Those of us who are serious about the profession of graphic design have all been through the pain, but have we actually overcome a bad case of centeringitis? When we are ready to pitch our concept to the client, we present our creative brief with a project overview, design brief, our process and ideation and project requirements. When the client is on board we begin our work. Our work begins with our creative brief. This brief provides an introduction, business philosophy, target audience, geographic scope, our research methodology, the specific task, market competition, objectives, project research, project outlines, project goals, source materials and bibliography, items to be produced, and a schedule of delivery. Our process always begins with our research, sketches, color and type studies and then we start our stages and revisions, until we reach our desired results.
The stage that really separates the novice designer from the experienced designer is the typographic exploration and the fine crafted skills that have been acquired from a once specialized field, was absorbed by graphic artists and designers. Eventually, the computer began to replace professional typesetters and it became ugly. The computer used mathematical equations to determine kerning, leading, and alignments. As a result of all this chaos, the education of typography began to diminish and those who hold it close to them have a strong edge in the field of design.
Every student should pick up several books on typography and learn about the history, the letter press, traditional type, the Swiss type movement, the typewriter, computer age type, Emigré, and type in new media. It is important to learn grid structure, kerning, special characters, glyphs, hanging punctuation, letter case, difference between a typeface and fonts, widows and orphans, leading, alignment, typeface selection and attributes, and industry standards. One book I would recommend is The Mac Is Not A Typewriter by Robin Williams.
This book points out many tips to becoming an expert typographer and taking one’s work to the next level. It will teach you things such as when to use an en dash, em dash or a hyphen. It will also explain to young designers the negative effect using all capital letters may have in heavy blocks of type, the effect manual kerning has on legibility, how to use effective leading, and how justifying and centering text may have a negative impact on your design and brand representation.
There are many rules that are broken by inexperienced designers, but it is not too late to correct these mistakes. The one mistake that is commonly seen is probably the most blatant insult to graphic design is the over use of center alignment. It is a path that is taken, because of inexperience and fear. It is arrived at because it it is safe and symmetrically aligned. It is the way my mom would adjust her type using Microsoft Word to create a Lost Kitten flyer so she could hand out to her neighbors. Don’t get me wrong there are some instances where center alignment may be appropriate, but the majority of the time it is not.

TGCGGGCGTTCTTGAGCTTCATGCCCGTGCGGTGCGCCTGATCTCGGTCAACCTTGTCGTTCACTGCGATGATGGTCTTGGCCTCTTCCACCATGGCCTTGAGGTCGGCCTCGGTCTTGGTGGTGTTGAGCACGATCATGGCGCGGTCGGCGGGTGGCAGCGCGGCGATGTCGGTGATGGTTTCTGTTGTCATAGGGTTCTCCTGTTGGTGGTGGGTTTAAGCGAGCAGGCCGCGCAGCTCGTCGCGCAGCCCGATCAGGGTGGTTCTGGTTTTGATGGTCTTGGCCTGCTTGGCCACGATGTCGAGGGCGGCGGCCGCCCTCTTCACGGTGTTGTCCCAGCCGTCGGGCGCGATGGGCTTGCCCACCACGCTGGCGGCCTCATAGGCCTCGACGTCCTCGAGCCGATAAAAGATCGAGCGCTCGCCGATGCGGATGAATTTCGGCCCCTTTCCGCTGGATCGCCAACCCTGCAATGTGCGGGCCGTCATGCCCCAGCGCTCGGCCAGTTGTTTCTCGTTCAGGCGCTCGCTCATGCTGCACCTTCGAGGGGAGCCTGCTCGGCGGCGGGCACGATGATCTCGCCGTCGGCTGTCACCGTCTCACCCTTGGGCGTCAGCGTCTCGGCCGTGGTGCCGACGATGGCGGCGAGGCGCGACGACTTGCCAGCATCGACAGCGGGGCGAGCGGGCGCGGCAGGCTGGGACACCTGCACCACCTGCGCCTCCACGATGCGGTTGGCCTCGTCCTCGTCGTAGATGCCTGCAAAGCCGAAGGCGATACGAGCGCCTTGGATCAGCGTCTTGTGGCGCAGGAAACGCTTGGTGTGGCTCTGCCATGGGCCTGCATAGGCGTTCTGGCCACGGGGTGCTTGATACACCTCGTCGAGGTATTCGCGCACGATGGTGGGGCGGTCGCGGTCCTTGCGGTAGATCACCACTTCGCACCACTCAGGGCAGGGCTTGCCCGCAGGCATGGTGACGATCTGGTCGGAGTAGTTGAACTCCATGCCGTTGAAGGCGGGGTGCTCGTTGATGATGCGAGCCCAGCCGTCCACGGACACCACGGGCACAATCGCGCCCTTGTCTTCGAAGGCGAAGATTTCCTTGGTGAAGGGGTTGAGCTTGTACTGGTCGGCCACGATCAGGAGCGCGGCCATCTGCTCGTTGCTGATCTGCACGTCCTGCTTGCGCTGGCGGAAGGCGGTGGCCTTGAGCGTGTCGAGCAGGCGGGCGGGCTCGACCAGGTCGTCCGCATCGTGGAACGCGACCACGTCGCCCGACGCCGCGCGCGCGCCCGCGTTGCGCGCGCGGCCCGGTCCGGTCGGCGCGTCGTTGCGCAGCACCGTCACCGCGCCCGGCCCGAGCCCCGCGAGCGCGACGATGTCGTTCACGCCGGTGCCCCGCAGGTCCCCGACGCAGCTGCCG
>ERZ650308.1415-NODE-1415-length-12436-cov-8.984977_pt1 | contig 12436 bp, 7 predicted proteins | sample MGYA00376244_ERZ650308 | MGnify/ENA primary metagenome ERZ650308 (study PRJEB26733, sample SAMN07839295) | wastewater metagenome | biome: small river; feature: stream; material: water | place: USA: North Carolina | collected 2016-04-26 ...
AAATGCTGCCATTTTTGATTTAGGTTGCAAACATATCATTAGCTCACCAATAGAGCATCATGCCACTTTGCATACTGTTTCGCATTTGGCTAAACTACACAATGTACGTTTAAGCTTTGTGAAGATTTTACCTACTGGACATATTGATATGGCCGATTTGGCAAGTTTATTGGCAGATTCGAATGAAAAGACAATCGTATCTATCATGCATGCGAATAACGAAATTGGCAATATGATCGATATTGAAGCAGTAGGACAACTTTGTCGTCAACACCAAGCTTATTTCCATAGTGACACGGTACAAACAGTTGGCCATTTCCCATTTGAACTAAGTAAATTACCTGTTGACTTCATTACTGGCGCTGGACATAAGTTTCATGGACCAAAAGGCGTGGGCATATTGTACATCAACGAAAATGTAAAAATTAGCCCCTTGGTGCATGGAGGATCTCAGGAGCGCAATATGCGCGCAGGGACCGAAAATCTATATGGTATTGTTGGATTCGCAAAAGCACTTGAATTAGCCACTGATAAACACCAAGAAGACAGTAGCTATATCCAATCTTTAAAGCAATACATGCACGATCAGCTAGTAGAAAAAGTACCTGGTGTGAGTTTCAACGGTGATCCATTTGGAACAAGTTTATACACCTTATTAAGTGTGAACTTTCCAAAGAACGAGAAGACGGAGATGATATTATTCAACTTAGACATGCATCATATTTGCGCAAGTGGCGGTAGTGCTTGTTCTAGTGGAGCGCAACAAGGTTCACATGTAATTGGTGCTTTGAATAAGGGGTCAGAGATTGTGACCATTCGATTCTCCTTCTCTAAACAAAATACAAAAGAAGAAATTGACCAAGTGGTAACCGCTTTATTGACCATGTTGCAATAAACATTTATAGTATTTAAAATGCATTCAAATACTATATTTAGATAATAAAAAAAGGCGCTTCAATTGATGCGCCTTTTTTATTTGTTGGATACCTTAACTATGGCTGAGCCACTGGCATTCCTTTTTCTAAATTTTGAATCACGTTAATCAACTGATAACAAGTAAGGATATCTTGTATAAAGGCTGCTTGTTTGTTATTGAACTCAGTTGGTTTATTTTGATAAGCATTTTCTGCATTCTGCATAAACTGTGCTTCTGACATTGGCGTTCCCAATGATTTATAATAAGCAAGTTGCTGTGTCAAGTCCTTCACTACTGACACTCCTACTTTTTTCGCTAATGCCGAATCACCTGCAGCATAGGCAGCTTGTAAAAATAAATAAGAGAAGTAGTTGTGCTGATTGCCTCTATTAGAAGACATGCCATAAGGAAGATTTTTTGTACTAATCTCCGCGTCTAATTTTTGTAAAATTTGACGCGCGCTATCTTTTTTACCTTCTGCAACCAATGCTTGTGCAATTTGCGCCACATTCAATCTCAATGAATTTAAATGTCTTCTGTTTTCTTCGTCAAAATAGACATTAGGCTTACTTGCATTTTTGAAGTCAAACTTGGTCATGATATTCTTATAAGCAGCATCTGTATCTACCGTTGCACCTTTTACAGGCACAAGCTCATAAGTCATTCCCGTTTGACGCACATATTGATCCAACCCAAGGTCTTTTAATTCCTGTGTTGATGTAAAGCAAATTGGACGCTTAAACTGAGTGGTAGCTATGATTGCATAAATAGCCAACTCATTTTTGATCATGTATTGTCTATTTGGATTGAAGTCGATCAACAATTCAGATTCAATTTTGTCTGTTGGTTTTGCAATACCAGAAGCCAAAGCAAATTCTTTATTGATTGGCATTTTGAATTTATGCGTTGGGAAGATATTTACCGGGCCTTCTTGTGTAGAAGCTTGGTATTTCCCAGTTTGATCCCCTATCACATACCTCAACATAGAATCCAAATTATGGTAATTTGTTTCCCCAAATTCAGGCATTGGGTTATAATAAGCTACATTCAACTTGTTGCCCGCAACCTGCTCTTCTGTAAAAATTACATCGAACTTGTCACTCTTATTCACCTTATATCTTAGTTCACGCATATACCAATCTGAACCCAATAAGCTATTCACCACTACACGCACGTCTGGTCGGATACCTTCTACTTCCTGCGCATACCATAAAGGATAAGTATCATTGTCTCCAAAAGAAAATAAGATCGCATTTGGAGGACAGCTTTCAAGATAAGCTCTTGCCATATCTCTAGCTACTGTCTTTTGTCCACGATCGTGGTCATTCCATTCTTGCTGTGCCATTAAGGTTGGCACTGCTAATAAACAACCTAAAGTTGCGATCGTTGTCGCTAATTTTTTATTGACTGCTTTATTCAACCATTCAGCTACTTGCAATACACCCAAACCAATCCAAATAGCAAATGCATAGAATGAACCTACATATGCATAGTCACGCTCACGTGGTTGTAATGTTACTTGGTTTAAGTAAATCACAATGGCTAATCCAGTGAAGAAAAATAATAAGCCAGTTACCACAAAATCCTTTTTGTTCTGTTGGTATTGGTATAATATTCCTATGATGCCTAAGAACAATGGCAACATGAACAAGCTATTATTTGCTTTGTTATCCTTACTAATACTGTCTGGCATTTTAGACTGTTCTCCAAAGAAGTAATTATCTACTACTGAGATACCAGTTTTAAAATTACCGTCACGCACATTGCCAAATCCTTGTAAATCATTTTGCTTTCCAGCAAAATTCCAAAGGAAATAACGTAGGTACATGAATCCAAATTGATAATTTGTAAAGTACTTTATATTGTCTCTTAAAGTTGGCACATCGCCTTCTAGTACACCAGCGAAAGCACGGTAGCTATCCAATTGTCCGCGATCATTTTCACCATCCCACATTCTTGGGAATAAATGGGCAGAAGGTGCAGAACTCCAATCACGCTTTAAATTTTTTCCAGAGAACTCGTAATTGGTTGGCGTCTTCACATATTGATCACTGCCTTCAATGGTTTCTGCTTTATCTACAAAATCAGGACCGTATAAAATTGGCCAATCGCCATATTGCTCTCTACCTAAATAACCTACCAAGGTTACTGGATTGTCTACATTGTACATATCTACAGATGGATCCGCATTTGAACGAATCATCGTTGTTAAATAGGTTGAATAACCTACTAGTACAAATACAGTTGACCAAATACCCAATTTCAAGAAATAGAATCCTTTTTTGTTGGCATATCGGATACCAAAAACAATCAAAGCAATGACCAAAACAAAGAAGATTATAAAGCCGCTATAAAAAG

Centering type is appropriate when your goal is to create classic and formal appearance. If done correctly it could be quite poetic. It should be done sparingly, because center alignments are less legible because the viewer has to constantly scan for the first word in each line. It may take several seconds longer to get the message across and in today’s “hurry up” environment, it could be the difference between an effective communication and no communication at all. If your client is investing money to spread a message, this could be the kiss of death.
Not only can center alignment be harder to read, it portrays a childish and immature appearance.If this is not the desired outcome, other solutions should be utilized. Just to reiterate, if done sparingly and effectively it could be quite elegant. The biggest violators are those who center heavy blocks of type and imagery for no particular reason.It is even worse, when they do not pay careful attention to the typographic details or rules of typography. It may look like the secretary downstairs designed a brochure in Microsoft PowerPoint and that will be the image that your target audience will react to your brand. Here is an example of one of the causes of centeringitis:
To learn more about typography, read up on AIGA.org, How Magazine and many other resources. A few other books that come highly recommended are Jan Tschihold’s The New Typography, A Typographic Workbook, by Kate Clair, and Grid Systems by Kimberly Elam.
(Images above Veer and www.georgehutchins.com)